Every year on August 25, France celebrates the liberation from German occupation in 1944 at the close of WWII. This year, Paris will host a light and music show at the Hotel de Ville, in the open square outside of the city’s town hall. Following the light show, the square will transform into a massive dance floor. This will be a night of celebration!
For this year, the 70th anniversary, President Francois Hollande is expected to attend, along with other government and Military representatives.
In the early days of photojournalism, Magnum photographer Robert Capa captured scenes from the days leading up to and after the liberation. Below are a few from that collection of images. It seems foreign to look at Paris under the stress of war, but also wonderful to see the celebratory faces and crowds in the streets that are so familiar and unchanged even today.
Paris. August 26th, 1944. Crowd on the pavement after snipers in buildings overlooking the Place de l’Hotel de Ville opened fire on the celebrations after the liberation.
Paris. August 25th, 1944. French troops being welcomed during the liberation of the city.
Paris. 8th arrondissement. Champs-Elysées. August 26th, 1944. Members of the French Resistance and soldiers of the French Army celebrating the liberation of the city.
August 25th, 1944. German soldiers surrender to French Resistance fighters during the liberation of the city.
To see our apartments located near Hotel de Ville:
Two bedroom Loft at Saint Paul
Ile Saint Louis Studio
Three bedroom, Air Conditioned Quai de Montebello apartment
You can’t walk a block without passing a boulangerie in most Parisian neighborhoods, and nothing beats that smell of fresh baked croissants wafting out onto the street. However, in case you believed otherwise, not all baguettes are created equal. And it’s a never ending escapade to taste many in order to discover the best ones around the city.
In one of our favorite neighborhoods, the Haute Marais, you’ll have to eat a baguette or croissant or croissant aux amandes every day to get through the list of delicious boulangeries you must try. Below are some off the top of our list, all within walking distance of landmarks like Place de la République, rue de Bretagne, and the Cirque d’Hiver.
38 rue Debelleyme
From Tuesday to Saturday, 7:15 am to 8:15 pm
Sunday, 7:15am to 4:30pm
2. 134 RDT
134 rue de Turenne
From Monday to Friday, 7:15 am to 8:15 pm
3. Chez Manon
25 rue de Bretagne
From Monday to Saturday, 6:00 am to 8:00 pm
Our nearby apartments:
Check out these great pictures and more of the iconic kitchen wares store E. Dehillerin on rue Montmartre near what used to be Paris most important food market for the city’s restauranteurs, les Halles. More here
Markets pop up every day around Paris, in different locations throughout the week. Vendors sell cherries by the kilo or several varieties of juicy pears, depending on the season. Never ending piles of delicious produce–fresh for eating and colorful for picture taking.
The French are known for their specialty shopping, getting their cheese at the fromagerie, their bread at the boulangerie and their meat at the butcher. And on top of the open air markets listed in the link above, there are also a few covered markets around the city. The oldest one, located behind the storefronts on rue de Bretagne in the 3rd arrondissement (the Haute Marais), is the Marché des Enfants Rouges. Not only the oldest covered market in Paris, it is one of the oldest in all of France.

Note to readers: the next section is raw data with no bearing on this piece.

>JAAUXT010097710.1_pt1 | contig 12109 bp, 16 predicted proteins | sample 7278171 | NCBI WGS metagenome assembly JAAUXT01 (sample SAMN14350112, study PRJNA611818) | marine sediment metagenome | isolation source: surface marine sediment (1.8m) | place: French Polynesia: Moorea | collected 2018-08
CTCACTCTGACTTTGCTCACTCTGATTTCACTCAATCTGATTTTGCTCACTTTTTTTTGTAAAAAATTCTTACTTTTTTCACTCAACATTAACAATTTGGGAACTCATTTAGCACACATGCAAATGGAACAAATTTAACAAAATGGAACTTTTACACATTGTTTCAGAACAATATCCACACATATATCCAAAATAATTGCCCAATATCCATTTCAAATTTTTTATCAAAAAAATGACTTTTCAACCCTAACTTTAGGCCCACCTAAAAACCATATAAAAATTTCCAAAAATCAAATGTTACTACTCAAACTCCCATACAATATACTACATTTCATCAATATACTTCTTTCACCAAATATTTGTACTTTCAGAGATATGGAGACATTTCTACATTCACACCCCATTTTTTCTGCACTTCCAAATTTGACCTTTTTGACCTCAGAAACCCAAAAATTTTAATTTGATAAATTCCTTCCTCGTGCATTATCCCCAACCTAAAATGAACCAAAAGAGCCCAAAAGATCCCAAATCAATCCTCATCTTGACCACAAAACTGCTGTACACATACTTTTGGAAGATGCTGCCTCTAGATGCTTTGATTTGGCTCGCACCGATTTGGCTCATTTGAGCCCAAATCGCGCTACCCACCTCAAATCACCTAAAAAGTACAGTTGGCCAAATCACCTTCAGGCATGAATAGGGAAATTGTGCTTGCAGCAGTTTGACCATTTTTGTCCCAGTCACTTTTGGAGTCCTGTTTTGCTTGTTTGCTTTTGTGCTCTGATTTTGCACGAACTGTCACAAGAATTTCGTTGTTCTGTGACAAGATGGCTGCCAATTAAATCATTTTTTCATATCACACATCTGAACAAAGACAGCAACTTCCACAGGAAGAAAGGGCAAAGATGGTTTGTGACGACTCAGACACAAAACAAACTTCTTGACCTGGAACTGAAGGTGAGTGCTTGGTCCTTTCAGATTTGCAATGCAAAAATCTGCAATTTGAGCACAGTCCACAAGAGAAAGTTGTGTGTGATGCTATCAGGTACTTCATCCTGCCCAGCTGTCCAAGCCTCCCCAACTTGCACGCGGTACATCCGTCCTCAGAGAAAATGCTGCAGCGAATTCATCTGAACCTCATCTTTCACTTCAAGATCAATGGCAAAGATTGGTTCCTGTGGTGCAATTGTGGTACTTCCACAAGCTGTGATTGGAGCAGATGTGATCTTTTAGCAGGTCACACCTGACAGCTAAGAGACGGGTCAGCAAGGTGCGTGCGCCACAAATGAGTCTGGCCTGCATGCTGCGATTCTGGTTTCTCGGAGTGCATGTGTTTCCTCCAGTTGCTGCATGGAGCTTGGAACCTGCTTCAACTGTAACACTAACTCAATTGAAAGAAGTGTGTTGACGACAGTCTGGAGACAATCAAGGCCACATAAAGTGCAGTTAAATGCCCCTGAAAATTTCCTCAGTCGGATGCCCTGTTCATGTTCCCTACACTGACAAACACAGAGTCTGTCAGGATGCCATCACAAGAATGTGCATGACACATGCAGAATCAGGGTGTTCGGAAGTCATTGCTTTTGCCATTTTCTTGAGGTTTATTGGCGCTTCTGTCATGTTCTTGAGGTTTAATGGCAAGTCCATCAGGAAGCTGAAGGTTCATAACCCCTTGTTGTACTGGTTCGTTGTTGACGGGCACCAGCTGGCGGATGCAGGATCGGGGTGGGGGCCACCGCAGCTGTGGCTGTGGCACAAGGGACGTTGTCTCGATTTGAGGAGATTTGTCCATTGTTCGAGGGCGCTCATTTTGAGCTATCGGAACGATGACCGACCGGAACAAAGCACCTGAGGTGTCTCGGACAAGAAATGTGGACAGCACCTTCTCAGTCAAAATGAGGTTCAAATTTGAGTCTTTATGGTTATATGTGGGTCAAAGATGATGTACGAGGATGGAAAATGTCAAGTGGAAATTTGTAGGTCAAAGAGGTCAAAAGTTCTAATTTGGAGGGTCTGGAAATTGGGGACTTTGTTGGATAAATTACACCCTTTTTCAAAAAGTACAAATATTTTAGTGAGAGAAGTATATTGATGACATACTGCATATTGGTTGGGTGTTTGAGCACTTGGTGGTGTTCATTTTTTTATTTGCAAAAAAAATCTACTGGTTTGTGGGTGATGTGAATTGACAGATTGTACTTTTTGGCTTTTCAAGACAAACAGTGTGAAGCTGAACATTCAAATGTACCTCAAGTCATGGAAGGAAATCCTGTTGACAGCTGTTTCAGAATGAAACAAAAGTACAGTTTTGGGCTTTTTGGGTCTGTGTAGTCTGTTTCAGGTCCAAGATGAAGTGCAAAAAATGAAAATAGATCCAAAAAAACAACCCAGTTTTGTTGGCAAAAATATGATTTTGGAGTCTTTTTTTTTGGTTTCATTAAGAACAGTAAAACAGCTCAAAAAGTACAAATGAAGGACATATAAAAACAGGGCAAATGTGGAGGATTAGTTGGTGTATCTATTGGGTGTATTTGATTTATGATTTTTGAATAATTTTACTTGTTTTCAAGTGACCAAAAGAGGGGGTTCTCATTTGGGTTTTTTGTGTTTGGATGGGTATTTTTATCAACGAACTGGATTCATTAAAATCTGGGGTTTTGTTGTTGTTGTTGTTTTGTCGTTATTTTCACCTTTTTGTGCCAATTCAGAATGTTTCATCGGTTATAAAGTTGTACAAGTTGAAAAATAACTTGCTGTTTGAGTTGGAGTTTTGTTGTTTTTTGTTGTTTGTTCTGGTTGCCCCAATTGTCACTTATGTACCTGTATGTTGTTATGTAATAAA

Here’s a picture from back in the day.
One of the best things about this market, aside from it’s prime location, is the picnic style eateries that have opened inside. Alongside the produce market are a collection of food stands with all kinds of different cuisines: Japanese, Moroccan, Italian, Crêpes…
All of which can be enjoyed at the picnic tables that line the stands. Have a glass of wine, in a nice to-go plastic cup, of course! And enjoy your meal at the shared tables in this little pocket of historical Paris that has become one of the city’s contemporary gems.
And afterwards, what better way to digest than to browse the boutiques of rue Charlot?
Check out some of these rentals around the corner from les Enfants Rouges:
You’ll know from our post on the secret rose garden that we love the hidden passageways and short cuts that make navigating Paris like a architectural treasure hunt. One more connecting promenade that we fall in love with over and over again is the Hotel de Sully. Although with more conspicuous entrances, passing between Rue du Faubourg Saint Antoine and the Place des Vosges, it is rare that this verdant park ever feels crowded.
A certain refuge from the busy avenue that goes from Bastille down to become rue de Rivoli, the passageway from Faubourg Saint Antoine is quite imposing and feels like maybe you’re not allowed to go through there. This is one of the main reasons I credit for the minimal foot traffic, especially from the street side. From the park side, however, what you see is light coming through the doorway under the otherwise shaded arcades that encircle the place des Vosges.
You’ll see some gorgeous architectural details throughout. But do take your time to look at all the doors. They are all heavy and wooden, carved in and outfitted with giant sculpted door knockers. The picture below is the underside of a stairway next the the small bookstore between the stone courtyard and the garden.
If ever you are looking for a beautiful backdrop for family photos, or for a quieter place to enjoy a sandwich from Paul or Miss Manon (both near the Hotel de Sully entrance on rue Faubourg Saint Antoine), you’ll find it here.
Just as beautiful in the fall, as in the summer, the ivy wall turns all shades of fiery red and orange.
Definitely add this to your list of must sees on your Marais walking tour. Or take a look at our nearby apartments and make this part of your daily commute.